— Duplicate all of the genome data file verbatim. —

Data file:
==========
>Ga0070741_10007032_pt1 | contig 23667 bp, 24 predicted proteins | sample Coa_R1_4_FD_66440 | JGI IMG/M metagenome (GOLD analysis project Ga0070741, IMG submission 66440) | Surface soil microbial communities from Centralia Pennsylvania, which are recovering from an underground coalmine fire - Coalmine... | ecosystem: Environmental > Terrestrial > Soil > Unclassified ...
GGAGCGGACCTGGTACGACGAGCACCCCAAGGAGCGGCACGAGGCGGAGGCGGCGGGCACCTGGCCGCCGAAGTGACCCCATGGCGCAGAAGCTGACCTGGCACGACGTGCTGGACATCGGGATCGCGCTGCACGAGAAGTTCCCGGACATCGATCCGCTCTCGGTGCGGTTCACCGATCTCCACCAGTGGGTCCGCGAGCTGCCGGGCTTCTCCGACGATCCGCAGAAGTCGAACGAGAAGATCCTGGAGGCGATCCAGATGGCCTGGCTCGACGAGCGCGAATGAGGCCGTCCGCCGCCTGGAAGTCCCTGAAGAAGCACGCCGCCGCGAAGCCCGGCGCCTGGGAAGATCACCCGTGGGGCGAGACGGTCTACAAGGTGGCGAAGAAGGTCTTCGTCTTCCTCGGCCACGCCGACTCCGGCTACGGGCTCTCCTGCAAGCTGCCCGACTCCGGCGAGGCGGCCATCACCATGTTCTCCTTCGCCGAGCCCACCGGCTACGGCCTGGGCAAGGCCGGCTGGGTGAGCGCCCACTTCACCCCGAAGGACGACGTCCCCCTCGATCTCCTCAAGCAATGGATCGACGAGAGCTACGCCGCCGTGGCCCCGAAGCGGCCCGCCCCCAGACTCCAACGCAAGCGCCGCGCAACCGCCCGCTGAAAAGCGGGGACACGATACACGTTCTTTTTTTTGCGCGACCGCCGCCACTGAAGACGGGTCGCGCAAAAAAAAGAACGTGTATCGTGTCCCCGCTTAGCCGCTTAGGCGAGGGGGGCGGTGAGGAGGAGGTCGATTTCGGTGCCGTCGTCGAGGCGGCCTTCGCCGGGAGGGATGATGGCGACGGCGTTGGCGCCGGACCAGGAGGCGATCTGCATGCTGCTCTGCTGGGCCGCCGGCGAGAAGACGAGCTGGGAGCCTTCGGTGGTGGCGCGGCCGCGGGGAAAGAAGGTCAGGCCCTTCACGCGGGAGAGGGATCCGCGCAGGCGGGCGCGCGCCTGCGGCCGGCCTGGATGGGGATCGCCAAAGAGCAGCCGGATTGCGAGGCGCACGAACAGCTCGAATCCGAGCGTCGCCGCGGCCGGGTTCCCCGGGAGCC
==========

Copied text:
>Ga0070741_10007032_pt1 | contig 23667 bp, 24 predicted proteins | sample Coa_R1_4_FD_66440 | JGI IMG/M metagenome (GOLD analysis project Ga0070741, IMG submission 66440) | Surface soil microbial communities from Centralia Pennsylvania, which are recovering from an underground coalmine fire - Coalmine... | ecosystem: Environmental > Terrestrial > Soil > Unclassified ...
GGAGCGGACCTGGTACGACGAGCACCCCAAGGAGCGGCACGAGGCGGAGGCGGCGGGCACCTGGCCGCCGAAGTGACCCCATGGCGCAGAAGCTGACCTGGCACGACGTGCTGGACATCGGGATCGCGCTGCACGAGAAGTTCCCGGACATCGATCCGCTCTCGGTGCGGTTCACCGATCTCCACCAGTGGGTCCGCGAGCTGCCGGGCTTCTCCGACGATCCGCAGAAGTCGAACGAGAAGATCCTGGAGGCGATCCAGATGGCCTGGCTCGACGAGCGCGAATGAGGCCGTCCGCCGCCTGGAAGTCCCTGAAGAAGCACGCCGCCGCGAAGCCCGGCGCCTGGGAAGATCACCCGTGGGGCGAGACGGTCTACAAGGTGGCGAAGAAGGTCTTCGTCTTCCTCGGCCACGCCGACTCCGGCTACGGGCTCTCCTGCAAGCTGCCCGACTCCGGCGAGGCGGCCATCACCATGTTCTCCTTCGCCGAGCCCACCGGCTACGGCCTGGGCAAGGCCGGCTGGGTGAGCGCCCACTTCACCCCGAAGGACGACGTCCCCCTCGATCTCCTCAAGCAATGGATCGACGAGAGCTACGCCGCCGTGGCCCCGAAGCGGCCCGCCCCCAGACTCCAACGCAAGCGCCGCGCAACCGCCCGCTGAAAAGCGGGGACACGATACACGTTCTTTTTTTTGCGCGACCGCCGCCACTGAAGACGGGTCGCGCAAAAAAAAGAACGTGTATCGTGTCCCCGCTTAGCCGCTTAGGCGAGGGGGGCGGTGAGGAGGAGGTCGATTTCGGTGCCGTCGTCGAGGCGGCCTTCGCCGGGAGGGATGATGGCGACGGCGTTGGCGCCGGACCAGGAGGCGATCTGCATGCTGCTCTGCTGGGCCGCCGGCGAGAAGACGAGCTGGGAGCCTTCGGTGGTGGCGCGGCCGCGGGGAAAGAAGGTCAGGCCCTTCACGCGGGAGAGGGATCCGCGCAGGCGGGCGCGCGCCTGCGGCCGGCCTGGATGGGGATCGCCAAAGAGCAGCCGGATTGCGAGGCGCACGAACAGCTCGAATCCGAGCGTCGCCGCGGCCGGGTTCCCCGGGAGCC